2 Breakout Session # 207 Steven W. Barclay, Sr. Manager Contracts Training - The Boeing Company Javier E. Porras, Contracts Instructor - The Boeing Company James M. Unland, Contracts Management - The Boeing Company Date: Date: April 24, 2007 Time: Time: 4:30 PM - 5:30 PM Awareness of Constructive Changes in a Contractual Environment
3 The nature of constructive changes Scope Creep Implementation Creep Recognizing and managing the “creeps” Question & Answer Agenda
4 Let’s answer this question by looking at a few recent examples… You decide: You decide: Change or No Change? Why is awareness of constructive change necessary?
5 50 Hour Rule50 Hour Rule Verbal agreement with the Customer to perform change activity up to 50 hours without requesting additional funding. Trade StudiesTrade Studies E-mail request to continue work on trade studies even though the authority had expired, but pending final approval by management. Recent Examples
6 Control PanelControl Panel Requirement is for control panel with 36 switches Contractor proposed legacy panel with 36 hardwired switches – awarded contract In execution, Government wants 36 pushbutton switches with two levels Other examples… Recent Examples
7 Aircraft fuel tanksAircraft fuel tanks Requirement is for fuel tanks that hold “X” quantity of fuel Contractor proposed heritage design of welded tanks with seams Inspector believes they will leak and is requiring tanks with smooth welds Recent Examples Other examples…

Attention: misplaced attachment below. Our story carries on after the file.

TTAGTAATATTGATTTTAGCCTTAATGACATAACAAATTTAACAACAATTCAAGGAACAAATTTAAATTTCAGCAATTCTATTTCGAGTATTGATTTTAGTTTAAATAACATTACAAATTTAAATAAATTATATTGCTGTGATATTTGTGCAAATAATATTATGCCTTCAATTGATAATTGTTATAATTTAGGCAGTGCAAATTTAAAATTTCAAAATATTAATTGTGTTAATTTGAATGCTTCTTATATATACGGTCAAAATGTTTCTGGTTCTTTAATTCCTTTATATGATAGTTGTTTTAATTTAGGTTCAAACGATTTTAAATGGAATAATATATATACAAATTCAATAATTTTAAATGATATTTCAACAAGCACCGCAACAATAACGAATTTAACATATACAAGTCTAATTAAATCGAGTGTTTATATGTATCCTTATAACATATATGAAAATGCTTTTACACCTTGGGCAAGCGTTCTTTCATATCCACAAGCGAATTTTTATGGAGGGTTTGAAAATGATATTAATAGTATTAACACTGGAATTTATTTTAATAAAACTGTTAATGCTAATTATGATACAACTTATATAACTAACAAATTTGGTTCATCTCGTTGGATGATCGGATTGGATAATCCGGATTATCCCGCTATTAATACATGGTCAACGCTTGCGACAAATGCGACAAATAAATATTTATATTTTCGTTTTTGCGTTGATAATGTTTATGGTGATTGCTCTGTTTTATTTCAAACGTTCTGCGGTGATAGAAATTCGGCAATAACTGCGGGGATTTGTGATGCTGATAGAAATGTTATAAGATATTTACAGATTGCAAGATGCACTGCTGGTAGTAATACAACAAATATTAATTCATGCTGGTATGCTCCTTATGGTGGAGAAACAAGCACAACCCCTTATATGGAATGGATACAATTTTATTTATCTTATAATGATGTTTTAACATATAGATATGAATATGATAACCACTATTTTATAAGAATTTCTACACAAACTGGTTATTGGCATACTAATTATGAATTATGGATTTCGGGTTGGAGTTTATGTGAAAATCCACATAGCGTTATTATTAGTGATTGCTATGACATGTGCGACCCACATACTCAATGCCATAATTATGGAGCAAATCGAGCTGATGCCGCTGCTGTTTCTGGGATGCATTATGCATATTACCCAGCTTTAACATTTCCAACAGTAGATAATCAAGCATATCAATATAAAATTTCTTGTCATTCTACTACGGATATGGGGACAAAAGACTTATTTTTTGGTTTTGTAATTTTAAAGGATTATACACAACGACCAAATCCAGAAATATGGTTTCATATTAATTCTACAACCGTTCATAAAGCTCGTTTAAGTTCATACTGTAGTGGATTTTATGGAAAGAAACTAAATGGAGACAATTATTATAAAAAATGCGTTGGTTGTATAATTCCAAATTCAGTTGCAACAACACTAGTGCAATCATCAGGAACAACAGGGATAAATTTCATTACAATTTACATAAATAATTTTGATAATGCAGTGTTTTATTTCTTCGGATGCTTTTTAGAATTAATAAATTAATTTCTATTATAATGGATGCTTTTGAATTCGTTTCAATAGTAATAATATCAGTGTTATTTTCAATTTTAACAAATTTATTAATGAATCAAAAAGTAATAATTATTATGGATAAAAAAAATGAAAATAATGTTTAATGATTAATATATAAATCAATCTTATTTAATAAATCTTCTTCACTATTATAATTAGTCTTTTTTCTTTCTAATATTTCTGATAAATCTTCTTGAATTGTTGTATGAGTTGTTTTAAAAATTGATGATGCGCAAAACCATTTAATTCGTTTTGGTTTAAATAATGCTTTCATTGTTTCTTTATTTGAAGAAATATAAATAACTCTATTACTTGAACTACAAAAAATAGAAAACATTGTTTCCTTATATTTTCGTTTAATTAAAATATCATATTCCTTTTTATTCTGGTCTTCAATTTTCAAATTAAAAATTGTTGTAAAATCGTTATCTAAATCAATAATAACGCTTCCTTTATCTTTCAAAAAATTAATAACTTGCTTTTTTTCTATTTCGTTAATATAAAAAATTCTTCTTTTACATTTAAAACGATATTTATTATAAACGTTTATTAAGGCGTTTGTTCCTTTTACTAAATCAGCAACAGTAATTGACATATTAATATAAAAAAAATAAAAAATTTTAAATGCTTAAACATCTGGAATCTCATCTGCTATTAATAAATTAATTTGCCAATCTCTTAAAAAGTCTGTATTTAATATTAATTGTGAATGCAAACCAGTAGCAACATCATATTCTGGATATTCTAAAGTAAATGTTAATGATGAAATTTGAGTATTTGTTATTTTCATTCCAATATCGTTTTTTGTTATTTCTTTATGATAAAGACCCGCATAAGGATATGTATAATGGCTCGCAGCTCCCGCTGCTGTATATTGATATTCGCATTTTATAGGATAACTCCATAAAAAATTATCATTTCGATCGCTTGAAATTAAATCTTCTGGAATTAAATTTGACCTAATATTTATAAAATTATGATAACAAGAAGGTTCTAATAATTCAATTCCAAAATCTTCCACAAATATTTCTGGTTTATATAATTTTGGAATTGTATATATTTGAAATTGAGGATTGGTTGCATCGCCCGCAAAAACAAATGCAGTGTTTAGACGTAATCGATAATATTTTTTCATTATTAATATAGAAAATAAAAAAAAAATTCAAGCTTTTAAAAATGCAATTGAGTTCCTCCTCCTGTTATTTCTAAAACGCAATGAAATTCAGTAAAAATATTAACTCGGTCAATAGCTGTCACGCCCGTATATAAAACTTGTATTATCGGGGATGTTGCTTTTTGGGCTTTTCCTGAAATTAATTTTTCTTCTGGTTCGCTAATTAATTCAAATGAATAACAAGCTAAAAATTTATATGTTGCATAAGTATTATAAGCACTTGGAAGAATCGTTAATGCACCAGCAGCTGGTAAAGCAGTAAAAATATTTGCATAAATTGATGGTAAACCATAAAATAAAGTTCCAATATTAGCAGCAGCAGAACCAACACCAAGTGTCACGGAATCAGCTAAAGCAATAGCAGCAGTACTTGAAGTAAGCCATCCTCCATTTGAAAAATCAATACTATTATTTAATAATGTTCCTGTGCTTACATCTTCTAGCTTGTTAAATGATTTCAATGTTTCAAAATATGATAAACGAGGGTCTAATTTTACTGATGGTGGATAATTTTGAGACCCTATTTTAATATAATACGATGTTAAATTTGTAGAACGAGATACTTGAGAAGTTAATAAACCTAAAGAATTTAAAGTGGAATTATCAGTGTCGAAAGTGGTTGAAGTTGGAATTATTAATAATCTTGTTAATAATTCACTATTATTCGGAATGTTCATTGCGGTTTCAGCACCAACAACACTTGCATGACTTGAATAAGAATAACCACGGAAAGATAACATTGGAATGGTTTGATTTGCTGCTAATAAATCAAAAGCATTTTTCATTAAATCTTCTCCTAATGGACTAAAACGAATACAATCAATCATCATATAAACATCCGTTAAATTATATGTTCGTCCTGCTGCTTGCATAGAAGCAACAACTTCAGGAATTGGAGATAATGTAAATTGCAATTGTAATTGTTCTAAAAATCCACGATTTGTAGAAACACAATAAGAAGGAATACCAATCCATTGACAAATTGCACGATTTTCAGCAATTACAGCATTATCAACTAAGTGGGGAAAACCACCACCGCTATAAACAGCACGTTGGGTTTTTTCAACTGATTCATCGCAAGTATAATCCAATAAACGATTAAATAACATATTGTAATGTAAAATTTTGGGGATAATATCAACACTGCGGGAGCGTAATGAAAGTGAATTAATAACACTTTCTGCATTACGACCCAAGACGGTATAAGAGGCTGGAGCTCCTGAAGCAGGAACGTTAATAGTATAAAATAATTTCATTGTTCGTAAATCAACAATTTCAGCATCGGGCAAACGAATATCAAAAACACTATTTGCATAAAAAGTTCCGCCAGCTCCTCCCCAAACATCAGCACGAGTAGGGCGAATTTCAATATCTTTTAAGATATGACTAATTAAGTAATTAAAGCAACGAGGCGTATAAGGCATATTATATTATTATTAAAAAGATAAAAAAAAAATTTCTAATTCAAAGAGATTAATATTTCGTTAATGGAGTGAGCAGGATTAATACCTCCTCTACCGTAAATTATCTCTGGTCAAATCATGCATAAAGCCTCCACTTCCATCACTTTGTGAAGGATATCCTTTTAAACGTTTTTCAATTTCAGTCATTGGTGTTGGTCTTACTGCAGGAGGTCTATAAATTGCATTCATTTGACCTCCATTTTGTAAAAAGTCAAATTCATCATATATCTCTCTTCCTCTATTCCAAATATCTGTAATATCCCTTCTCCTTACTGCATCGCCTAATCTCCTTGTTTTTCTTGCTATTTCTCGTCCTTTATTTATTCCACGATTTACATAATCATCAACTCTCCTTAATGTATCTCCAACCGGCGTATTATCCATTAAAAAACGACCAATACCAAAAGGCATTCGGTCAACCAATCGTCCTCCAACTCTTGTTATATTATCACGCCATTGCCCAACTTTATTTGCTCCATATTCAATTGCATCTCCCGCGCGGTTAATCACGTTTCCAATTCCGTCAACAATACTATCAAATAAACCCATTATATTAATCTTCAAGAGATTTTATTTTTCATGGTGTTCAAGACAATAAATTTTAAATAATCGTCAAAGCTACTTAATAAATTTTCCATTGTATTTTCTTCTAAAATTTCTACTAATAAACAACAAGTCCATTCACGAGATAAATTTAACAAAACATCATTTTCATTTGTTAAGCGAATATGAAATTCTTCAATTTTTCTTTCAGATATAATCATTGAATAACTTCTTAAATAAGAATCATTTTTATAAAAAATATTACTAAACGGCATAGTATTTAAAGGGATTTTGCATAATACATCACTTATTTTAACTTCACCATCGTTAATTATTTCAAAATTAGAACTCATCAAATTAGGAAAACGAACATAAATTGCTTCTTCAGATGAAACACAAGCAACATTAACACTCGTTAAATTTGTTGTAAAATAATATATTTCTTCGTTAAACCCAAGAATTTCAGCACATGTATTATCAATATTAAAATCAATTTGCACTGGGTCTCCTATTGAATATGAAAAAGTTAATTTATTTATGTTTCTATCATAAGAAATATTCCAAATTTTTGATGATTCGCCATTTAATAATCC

8 Contract changes come in two flavors Formal changes: Unilateral Changes Bilateral Changes Informal changes:* Scope Creep Implementation Creep Contract Changes Focus of this briefing * Aka: * Aka: Constructive Changes
9 Customer’s technical representative requesting work that’s beyond the scope of the contract what Changes to what a contractor does… Changes to the contract’s baseline requirements Statement of Work, Schedule, Specs, Clauses Made informally Initially appear as minor and insignificant Generally does not seem necessary to document at that time Scope Creep
10 Responsibility… Responsibility*… fiduciary responsibility contract modification “Contracts has a fiduciary responsibility when attending program reviews, configuration management, or control change board meetings, etc. to assist the programs with identifying scope creep, managing changes to contractual requirements, and translating those changes into contract modification.” * Typical contractor training manual Who is responsible for identifying scope creep? Scope Creep